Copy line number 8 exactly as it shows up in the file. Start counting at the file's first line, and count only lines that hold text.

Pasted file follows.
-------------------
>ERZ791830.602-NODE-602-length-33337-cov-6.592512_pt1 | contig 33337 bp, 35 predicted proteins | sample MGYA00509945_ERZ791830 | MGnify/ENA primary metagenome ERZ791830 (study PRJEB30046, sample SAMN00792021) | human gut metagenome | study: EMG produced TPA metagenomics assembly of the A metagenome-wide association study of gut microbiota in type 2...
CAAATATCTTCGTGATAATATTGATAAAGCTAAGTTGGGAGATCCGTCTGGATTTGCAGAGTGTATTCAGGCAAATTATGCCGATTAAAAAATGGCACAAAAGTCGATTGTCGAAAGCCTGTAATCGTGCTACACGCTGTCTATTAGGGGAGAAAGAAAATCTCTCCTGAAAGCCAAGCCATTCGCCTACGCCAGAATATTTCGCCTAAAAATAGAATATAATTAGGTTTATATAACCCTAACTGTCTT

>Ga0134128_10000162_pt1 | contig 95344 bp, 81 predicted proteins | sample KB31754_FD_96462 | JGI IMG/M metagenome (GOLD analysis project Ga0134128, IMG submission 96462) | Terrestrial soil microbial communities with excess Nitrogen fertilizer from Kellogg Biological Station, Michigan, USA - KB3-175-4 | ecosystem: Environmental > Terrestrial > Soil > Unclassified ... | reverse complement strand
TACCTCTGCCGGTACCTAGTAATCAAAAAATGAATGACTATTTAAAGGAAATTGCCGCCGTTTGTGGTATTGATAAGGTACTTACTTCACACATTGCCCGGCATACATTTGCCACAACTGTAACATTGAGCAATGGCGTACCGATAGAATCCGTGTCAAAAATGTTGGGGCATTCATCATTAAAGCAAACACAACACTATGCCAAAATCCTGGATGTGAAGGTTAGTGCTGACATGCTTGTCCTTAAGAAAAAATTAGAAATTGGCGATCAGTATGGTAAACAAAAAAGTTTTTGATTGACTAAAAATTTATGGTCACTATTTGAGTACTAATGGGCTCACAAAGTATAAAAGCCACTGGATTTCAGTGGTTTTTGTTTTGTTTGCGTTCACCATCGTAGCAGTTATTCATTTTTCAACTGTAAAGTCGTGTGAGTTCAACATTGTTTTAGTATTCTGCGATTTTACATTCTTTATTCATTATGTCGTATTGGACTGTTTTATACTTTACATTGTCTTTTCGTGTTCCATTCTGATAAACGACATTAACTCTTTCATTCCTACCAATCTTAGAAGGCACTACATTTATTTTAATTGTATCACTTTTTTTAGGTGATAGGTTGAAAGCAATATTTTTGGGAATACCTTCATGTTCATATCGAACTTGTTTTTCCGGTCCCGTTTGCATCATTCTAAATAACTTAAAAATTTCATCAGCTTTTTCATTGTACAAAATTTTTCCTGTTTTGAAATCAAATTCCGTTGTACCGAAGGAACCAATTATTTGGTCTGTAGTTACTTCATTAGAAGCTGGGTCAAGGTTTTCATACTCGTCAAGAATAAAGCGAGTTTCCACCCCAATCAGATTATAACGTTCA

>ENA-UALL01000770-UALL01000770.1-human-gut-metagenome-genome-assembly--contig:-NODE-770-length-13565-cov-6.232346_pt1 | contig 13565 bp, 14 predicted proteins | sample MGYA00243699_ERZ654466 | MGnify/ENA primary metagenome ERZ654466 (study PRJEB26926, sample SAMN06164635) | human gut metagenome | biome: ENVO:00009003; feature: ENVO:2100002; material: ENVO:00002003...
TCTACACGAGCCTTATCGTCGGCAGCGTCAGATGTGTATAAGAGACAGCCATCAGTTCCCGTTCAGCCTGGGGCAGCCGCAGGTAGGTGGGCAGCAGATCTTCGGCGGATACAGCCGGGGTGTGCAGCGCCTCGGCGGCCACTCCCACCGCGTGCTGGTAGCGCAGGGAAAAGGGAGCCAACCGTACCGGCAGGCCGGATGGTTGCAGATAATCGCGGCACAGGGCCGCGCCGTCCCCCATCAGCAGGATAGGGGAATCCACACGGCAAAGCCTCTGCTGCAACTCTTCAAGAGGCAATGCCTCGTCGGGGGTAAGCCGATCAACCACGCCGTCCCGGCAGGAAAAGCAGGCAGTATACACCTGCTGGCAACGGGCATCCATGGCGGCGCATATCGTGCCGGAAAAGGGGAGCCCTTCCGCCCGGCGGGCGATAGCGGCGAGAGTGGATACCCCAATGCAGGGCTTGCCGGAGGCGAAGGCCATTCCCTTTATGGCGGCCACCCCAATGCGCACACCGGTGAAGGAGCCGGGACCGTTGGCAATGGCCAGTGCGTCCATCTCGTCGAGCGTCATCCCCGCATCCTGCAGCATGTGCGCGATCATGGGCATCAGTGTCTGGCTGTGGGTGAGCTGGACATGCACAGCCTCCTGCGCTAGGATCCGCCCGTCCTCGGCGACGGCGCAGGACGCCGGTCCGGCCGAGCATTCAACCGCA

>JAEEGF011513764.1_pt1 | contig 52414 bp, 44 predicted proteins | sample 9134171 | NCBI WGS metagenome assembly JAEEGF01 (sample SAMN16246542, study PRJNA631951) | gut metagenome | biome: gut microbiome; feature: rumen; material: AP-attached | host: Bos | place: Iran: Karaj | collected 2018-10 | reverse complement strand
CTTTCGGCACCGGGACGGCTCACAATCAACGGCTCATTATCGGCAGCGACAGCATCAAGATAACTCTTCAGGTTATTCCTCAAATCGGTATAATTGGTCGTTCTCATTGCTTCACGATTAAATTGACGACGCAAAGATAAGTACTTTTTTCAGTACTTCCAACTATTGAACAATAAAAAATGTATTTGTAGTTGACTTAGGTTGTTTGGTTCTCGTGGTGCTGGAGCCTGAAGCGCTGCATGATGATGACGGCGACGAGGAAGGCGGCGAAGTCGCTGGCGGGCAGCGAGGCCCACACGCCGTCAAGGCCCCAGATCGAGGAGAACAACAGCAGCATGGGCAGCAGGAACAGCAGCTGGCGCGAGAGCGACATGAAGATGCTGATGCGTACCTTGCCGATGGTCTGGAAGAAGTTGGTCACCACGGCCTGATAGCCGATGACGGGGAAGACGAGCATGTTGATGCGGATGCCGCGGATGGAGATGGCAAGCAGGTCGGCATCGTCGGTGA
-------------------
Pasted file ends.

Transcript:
CTTTCGGCACCGGGACGGCTCACAATCAACGGCTCATTATCGGCAGCGACAGCATCAAGATAACTCTTCAGGTTATTCCTCAAATCGGTATAATTGGTCGTTCTCATTGCTTCACGATTAAATTGACGACGCAAAGATAAGTACTTTTTTCAGTACTTCCAACTATTGAACAATAAAAAATGTATTTGTAGTTGACTTAGGTTGTTTGGTTCTCGTGGTGCTGGAGCCTGAAGCGCTGCATGATGATGACGGCGACGAGGAAGGCGGCGAAGTCGCTGGCGGGCAGCGAGGCCCACACGCCGTCAAGGCCCCAGATCGAGGAGAACAACAGCAGCATGGGCAGCAGGAACAGCAGCTGGCGCGAGAGCGACATGAAGATGCTGATGCGTACCTTGCCGATGGTCTGGAAGAAGTTGGTCACCACGGCCTGATAGCCGATGACGGGGAAGACGAGCATGTTGATGCGGATGCCGCGGATGGAGATGGCAAGCAGGTCGGCATCGTCGGTGA